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Google's Barge Provokes Wild Expectations


There is a mysterious barge docked in the San Francisco Bay area. It's stacked with shipping crates. And this much we know, it's owned by Google. Google claims it's just a party boat. The buzz on social media is that it is something more than that. KQED's Aarti Shahani reports.

AARTI SHAHANI, BYLINE: You can't spot the Google barge from the waterfront in downtown San Francisco. You have to drive over the Bay Bridge, to Treasure Island, and hunt for it.


SHAHANI: Excuse me sir, sir. I'm trying to find the Google barge. Do you know if that's it, over there?

Ellery Crawford is kind enough to redirect me.

ELLERY CRAWFORD: Three blocks down, take a right all the way to your right-hand corner, and you'll see it right by the bridge.

SHAHANI: It's the afternoon rush hour, but Treasure Island is a ghost town. So in case I can't find more help along the way, I ask Crawford for a visual.

CRAWFORD: It's just like a big square, sitting in the water. Big, white square. You'll be surprised at what you see. You won't be able to get that close, though. They have it kind of cordoned off.

SHAHANI: After a few more turns and wrong turns, I finally get to Pier 1, the northeast corner of Treasure Island, and see it, about 200 feet behind a barbed-wire fence. She's a square boat with a flat bottom, four stories high, covered in scaffolding.


SHAHANI: I turn off my ignition, race up to the water's edge and think: This is it?

The Google barge has over 5,000 Twitter followers, and has provoked wild speculation. Everything from the plausible, like a server farm or showcase for Google Glass; to the improbable, like a place to hide Edward Snowden, if he ever makes it out of Russia; to the highly unlikely. like a time machine.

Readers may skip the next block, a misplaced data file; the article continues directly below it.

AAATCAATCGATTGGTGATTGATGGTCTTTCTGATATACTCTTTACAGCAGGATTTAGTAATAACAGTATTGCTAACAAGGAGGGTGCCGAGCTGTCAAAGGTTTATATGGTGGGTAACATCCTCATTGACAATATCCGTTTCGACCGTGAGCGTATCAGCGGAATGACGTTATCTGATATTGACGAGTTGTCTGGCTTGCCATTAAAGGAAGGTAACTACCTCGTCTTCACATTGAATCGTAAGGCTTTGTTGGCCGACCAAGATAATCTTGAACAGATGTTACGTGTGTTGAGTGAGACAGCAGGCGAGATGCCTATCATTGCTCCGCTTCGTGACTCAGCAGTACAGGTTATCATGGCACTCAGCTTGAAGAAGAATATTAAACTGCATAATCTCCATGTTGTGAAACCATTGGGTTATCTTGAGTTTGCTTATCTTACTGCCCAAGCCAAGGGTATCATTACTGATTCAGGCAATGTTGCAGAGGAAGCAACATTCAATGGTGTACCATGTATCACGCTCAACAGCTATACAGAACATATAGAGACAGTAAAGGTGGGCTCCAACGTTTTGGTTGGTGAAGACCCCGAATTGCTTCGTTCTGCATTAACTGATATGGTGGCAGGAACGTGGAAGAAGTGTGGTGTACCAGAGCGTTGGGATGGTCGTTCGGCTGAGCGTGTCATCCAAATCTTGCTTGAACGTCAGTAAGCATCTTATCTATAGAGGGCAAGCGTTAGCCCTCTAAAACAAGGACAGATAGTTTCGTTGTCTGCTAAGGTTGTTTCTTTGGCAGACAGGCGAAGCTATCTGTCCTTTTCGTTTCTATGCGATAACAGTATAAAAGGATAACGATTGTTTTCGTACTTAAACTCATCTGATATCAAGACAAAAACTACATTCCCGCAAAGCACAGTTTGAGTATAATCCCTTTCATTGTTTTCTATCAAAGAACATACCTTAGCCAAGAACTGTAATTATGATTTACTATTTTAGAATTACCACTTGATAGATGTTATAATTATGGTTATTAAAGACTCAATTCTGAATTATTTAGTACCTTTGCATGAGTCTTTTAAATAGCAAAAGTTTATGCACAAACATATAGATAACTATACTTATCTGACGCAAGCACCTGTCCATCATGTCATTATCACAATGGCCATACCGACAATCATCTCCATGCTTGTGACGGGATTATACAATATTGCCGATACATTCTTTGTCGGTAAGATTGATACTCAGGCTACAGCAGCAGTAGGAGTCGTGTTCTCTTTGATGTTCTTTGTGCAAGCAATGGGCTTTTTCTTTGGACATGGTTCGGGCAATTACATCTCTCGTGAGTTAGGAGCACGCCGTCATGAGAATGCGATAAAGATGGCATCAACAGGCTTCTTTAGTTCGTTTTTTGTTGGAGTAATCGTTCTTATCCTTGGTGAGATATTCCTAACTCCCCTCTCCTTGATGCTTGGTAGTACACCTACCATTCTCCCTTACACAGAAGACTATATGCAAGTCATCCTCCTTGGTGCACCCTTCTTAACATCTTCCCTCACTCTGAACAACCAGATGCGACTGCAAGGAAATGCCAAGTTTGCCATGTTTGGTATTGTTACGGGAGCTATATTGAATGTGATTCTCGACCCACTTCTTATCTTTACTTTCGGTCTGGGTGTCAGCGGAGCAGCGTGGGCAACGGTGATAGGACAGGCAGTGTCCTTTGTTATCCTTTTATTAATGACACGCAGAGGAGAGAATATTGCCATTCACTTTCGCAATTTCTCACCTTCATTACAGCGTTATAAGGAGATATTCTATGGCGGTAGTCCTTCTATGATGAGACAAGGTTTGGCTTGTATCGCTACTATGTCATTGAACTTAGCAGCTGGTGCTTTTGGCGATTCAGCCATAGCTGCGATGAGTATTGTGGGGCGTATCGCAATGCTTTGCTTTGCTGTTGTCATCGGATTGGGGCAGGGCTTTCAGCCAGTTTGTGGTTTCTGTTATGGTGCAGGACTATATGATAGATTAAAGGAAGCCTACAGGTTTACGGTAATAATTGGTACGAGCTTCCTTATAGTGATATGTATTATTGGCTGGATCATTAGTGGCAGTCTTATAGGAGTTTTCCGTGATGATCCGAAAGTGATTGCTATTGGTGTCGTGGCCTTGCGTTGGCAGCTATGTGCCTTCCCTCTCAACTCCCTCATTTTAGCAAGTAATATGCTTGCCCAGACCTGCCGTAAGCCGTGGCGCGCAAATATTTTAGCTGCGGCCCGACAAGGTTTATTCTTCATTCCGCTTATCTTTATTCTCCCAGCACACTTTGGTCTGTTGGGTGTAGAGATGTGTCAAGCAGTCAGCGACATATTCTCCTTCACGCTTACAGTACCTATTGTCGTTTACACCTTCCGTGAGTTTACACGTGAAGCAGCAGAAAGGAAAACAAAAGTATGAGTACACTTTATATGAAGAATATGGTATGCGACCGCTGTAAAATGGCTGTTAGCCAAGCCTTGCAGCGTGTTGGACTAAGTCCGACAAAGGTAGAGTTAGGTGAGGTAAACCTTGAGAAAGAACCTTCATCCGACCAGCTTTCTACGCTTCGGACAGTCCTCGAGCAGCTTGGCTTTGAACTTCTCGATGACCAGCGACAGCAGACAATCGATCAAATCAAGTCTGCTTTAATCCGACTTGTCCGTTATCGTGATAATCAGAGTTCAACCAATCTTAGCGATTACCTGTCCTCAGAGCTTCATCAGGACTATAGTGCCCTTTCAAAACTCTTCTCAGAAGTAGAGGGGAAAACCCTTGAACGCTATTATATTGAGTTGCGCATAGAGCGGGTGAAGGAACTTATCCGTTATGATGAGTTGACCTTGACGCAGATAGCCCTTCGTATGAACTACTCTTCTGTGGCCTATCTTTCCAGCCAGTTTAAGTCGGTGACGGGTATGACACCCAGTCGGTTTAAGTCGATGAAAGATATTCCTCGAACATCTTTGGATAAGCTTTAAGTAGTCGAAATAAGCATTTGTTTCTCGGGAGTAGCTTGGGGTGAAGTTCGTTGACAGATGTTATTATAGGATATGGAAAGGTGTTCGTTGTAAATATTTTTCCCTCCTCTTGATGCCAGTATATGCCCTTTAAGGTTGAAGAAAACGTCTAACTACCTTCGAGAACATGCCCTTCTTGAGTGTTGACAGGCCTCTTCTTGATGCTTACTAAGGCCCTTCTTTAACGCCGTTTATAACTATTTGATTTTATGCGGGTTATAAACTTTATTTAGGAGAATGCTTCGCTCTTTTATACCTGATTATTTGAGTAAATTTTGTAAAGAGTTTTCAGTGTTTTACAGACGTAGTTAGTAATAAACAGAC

In this sense, the Google barge does what so many great works of science fiction do: It keeps us guessing and exploring possibilities.


SHAHANI: In the 1982 dystopian classic "Blade Runner," for example, Rick Deckard, played by Harrison Ford, has to separate humans from their machine replicants. And to his surprise, the replicants themselves don't know their true role.


RICHARD THIEME: The Google barge is a metaphor for all of our fears and wild speculations and anxieties.

SHAHANI: Richard Thieme is the author of "Mind Games," and a commentator on technology and culture.

THIEME: It has reached proportions that are probably a marketer's dream.

CRAWFORD: Thieme says Silicon Valley struggles with a contradiction. On the one hand, technologists here yearn to be stateless, free of government. On the other hand, they're making sure we can never escape from the watchful eye of Big Brother, and many Little Brothers.

THIEME: We've lost that wonderful sense of going out to sea and being free. Because if you take the Google barge out into the Pacific Ocean, you'll find that you have a GPS. There's no way to escape now.

SHAHANI: And it's probably just a matter of months before you can find the mysterious Google barge on Google Maps. Thieme says the idea of the Google barge embodies contradiction.

THIEME: A boat, a sea-going vessel would be an image of freedom from constraint. That's one dream. But Google itself, it draws a different kind of projection, a Frankenstein projection.

SHAHANI: In the 1970s, a tycoon docked a barge in Mountain View near today's Google headquarters. He claimed it was to mine manganese from the ocean floor. But in fact, it was a top-secret CIA mission to mine nuclear secrets from a sunken Soviet submarine.

Today, the data race has replaced the nuclear one, and Google is part of the data industrial complex.

For NPR News, I'm Aarti Shahani in San Francisco. Transcript provided by NPR, Copyright NPR.

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